North of Sydney, the Cowan Ridge is very steep Rail incline.  This proposal suggests a far more gentle gradient starting from Berowra, so that Rail Freight can travel to Gosford without the need of two or three engines.  

As a follow-on from the NSW Draft Master Transport Long Term Plan 2012, an earlier submission by me realised the immense economy of scale by positioning a High Speed Rail Freight link from Campbelltown (Casula) to Hornsby.  

Non-Government feedback about that submission indicated that: 

  • The Northern Corridor from Sydney has a major problem between Cowan and Hawkesbury River stations. 

  • The Rail Gradient is about 1:40, which is very steep, specially for Rail Freight. 

  • Typically, three engines are required to assist hauling freight trains up this section of track.  

  • This is a massive loss of time and totally nobbles the east coast freight rail economy of scale.  

This additional submission to the Master Plan Team  resolves this very steep gradient problem with some highly Innovative Synergies to 

  • Start the rail descent just north of Berowra station, 

  • Immediately cross over the M3 Motorway and 

  • Run in a virtually straight path towards the west of the Hawkesbury River station

  • This section will have an average gradient of about 1:57 instead of 1:40.  

By implementing these Innovative Synergies, then: 

  • Extra Freight Engines would no longer be required for this section

  • Central Coast Commuter and Freight Rail transit times would be slashed

  • Road Safety would be significantly increased

  • This section together with the Sydney Basin Bypass would provide an almost straight rail connection from Campbelltown

  • The Economy of Scale of the Rail Infrastructure could be used to much of its potential

  • The high cost of Road damage caused by Road Freight would be minimised.


Preparing NSW for High Speed Rail Transport (2012)

In September 2012, the New South Wales Government released their NSW Draft Master Transport Long Term Plan 2012, which is about 350 pages long, and as said under here, is still very Roads Oriented.  

The fundamental problem with this Draft Transport Master Plan is that it is focussed on bandaging the increasing symptoms of excessive road damage, primarily caused by Road Freight vehicles.  The CAUSE of the excessive road damage is high use of Road Freight vehicles being used where Rail Infrastructure has not been economically managed and funded; and this Draft Master Plan missed out here too.  

There are no strategies in their Master Plan to prepare for High Speed Rail technology.  

Such preparations outlined in my response should have included the following Innovative Synergies:

  • Convert the Electrified Rail System to 25 kV AC to be in alignment with the developed world.  

  • Regularly Replace and Upgrade the Rail Infrastructure.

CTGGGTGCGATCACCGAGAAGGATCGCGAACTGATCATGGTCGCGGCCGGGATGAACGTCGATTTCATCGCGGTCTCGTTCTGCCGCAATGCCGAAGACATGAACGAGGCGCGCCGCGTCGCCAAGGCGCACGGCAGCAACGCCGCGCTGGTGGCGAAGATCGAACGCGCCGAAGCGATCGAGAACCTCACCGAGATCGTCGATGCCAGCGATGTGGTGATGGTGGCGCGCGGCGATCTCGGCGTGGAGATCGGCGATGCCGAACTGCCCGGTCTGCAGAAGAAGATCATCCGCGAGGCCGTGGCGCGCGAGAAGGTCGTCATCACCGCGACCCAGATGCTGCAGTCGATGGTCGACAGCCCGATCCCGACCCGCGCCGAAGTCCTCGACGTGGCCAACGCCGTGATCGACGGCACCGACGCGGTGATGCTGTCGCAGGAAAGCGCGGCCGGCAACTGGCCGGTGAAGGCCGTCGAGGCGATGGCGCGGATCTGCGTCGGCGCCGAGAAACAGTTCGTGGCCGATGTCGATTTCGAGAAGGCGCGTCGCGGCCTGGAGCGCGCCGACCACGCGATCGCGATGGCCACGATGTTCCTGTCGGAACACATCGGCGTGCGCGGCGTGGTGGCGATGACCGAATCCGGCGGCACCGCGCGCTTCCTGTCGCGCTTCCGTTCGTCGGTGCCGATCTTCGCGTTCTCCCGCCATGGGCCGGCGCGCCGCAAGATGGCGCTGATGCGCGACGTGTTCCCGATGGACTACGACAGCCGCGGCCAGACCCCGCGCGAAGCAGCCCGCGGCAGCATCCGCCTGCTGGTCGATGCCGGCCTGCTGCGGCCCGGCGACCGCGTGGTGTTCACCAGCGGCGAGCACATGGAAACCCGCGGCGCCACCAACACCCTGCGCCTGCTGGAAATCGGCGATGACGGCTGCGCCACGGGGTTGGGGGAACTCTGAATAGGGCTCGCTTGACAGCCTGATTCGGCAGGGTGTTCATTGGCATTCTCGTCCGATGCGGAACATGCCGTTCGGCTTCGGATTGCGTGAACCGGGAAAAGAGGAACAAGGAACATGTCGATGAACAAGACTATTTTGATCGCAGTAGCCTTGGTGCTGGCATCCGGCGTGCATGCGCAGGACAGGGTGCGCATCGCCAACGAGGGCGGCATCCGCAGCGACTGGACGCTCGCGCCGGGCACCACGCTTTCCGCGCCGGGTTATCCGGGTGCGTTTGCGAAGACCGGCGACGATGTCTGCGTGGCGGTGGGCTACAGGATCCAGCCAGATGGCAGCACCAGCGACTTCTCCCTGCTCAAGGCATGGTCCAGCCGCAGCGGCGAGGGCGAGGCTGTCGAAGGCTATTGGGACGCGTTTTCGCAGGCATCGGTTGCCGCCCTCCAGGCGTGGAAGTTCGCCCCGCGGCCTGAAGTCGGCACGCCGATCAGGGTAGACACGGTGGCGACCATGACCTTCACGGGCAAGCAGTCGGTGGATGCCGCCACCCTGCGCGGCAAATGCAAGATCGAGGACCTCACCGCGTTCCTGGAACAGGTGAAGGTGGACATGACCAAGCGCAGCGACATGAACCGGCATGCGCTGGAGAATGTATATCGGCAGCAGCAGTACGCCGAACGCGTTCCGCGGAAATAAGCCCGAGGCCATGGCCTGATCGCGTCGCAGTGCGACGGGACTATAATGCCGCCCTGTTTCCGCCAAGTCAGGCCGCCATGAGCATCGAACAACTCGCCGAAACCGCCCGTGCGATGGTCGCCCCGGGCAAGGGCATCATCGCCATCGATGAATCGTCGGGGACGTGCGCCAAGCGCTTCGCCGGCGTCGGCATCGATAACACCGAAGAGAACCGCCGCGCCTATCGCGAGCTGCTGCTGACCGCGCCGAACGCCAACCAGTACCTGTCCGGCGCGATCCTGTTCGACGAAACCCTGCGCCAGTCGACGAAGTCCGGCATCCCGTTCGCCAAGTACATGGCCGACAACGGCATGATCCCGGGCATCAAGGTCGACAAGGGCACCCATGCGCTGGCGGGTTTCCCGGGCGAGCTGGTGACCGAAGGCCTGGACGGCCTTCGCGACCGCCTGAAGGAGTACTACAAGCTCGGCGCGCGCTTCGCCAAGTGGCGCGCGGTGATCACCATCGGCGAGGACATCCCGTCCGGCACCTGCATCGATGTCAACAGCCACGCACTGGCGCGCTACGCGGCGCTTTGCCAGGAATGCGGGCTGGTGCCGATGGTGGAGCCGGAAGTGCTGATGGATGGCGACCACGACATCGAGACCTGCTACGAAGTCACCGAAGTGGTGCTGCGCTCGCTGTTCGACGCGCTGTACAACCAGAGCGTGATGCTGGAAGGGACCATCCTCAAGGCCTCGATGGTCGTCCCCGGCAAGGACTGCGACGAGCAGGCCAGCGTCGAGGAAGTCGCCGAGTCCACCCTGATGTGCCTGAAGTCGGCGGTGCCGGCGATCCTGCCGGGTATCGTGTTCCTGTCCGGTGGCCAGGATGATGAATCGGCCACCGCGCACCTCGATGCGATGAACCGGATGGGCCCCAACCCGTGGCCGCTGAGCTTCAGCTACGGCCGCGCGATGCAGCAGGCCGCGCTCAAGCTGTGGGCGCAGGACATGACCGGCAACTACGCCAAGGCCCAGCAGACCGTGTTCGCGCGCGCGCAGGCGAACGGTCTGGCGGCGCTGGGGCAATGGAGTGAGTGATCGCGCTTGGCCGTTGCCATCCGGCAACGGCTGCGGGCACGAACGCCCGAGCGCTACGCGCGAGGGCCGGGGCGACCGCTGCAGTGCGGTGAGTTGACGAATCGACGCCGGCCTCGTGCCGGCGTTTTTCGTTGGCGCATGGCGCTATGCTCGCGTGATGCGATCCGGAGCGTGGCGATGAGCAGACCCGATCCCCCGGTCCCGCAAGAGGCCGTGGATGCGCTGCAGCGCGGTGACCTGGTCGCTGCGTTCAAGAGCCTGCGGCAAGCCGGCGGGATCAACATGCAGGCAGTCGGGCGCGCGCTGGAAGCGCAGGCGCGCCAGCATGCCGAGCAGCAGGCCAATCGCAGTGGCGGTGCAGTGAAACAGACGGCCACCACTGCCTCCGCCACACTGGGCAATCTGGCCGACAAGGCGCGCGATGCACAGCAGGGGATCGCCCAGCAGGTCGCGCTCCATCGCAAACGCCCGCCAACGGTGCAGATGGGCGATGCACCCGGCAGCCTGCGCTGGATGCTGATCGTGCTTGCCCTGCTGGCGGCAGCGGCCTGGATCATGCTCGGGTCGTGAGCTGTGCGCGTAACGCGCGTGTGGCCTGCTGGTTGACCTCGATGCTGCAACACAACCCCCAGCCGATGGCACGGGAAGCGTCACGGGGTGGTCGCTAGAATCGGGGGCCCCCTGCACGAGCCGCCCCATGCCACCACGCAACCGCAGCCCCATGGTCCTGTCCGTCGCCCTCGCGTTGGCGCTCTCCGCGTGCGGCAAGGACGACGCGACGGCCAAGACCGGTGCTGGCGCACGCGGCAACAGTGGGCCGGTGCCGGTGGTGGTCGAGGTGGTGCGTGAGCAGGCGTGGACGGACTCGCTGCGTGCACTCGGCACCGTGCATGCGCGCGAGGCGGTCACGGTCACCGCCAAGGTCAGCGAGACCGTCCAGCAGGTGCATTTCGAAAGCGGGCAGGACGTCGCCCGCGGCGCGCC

• Realise that the Geographic Centre of Sydney is virtually Parramatta.  

  • Treble the East Hills line to connect with Port Botany, and Central.  

  • Connect an almost straight Freight Rail from Campbelltown to Hornsby.  

  • Restructure the Rail Freight Paths in the Sydney Basin.  

  • Position an International Airport near Goulburn.  

  • Position an major Freight Interchange near Goulburn

The Draft NSW Transport Master Plan 2012 shows that road improvements since about 1975 have resulted in significant reduction in the number of fatalities!  This response showed that vehicle improvements (Variable Ratio Steering, Computer Aided Vehicle Engineering) are the prime reduction factors for reduced fatality figures since 1975 - despite more Sydney Motorways, a high percentage of road fatalities are excessive speed and fatigue associated collisions.  Road Freight management and Hoons are the major contributors to these "Darwin Awards".


Sydney's Missing Commuter Rail (2012)

In June 2012 the New South Wales Government released a 28-page document about Modernising Sydney's Trains, which seems to be somewhat separate to the extremely heavily Road-oriented NSW Draft Master Transport Long Term Plan 2012.    

While advances in Telecommunications (the Internet) are dramatically restructuring workplaces to be away from Sydney CBD office-centred, the Modernising Sydney's Trains document still sees Sydney CBD in 2031 as still being at least 7 times bigger than any other CBD in the Sydney Basin!   

With the understanding that Parramatta is very close to the geographic centre of the Sydney Basin, it was extremely puzzling that the future plans to Modernise Sydney's Trains, did not move the transport focus into Parramatta, but instead, left Parramatta virtually isolated.

My submission to the NSW Government 

  • Loop the end of the proposed North-West Rail back at Riverstone to form a loop

  • Loop the East Hills Line and Southern Main line as Holsworthy - Casula 

  • Change Rail Line Management to Rail Network Management

  • Really maximise the number of stations with very frequent pickup intervals 

The second part of this submission looks closer provides a sensible cost-effective engineering solution in the Rosehill area to: 

This proposal will provide the necessary rail infrastructure so that commercial businesses can relocate to the Parramatta / RosehHill area and rail commuters can transit with a minimum of station latency in all directions of this soon fast growing geographically central Sydney Basin CBD. 

This proposal did not address Sydney's Northern Peninsula missing rail network. :(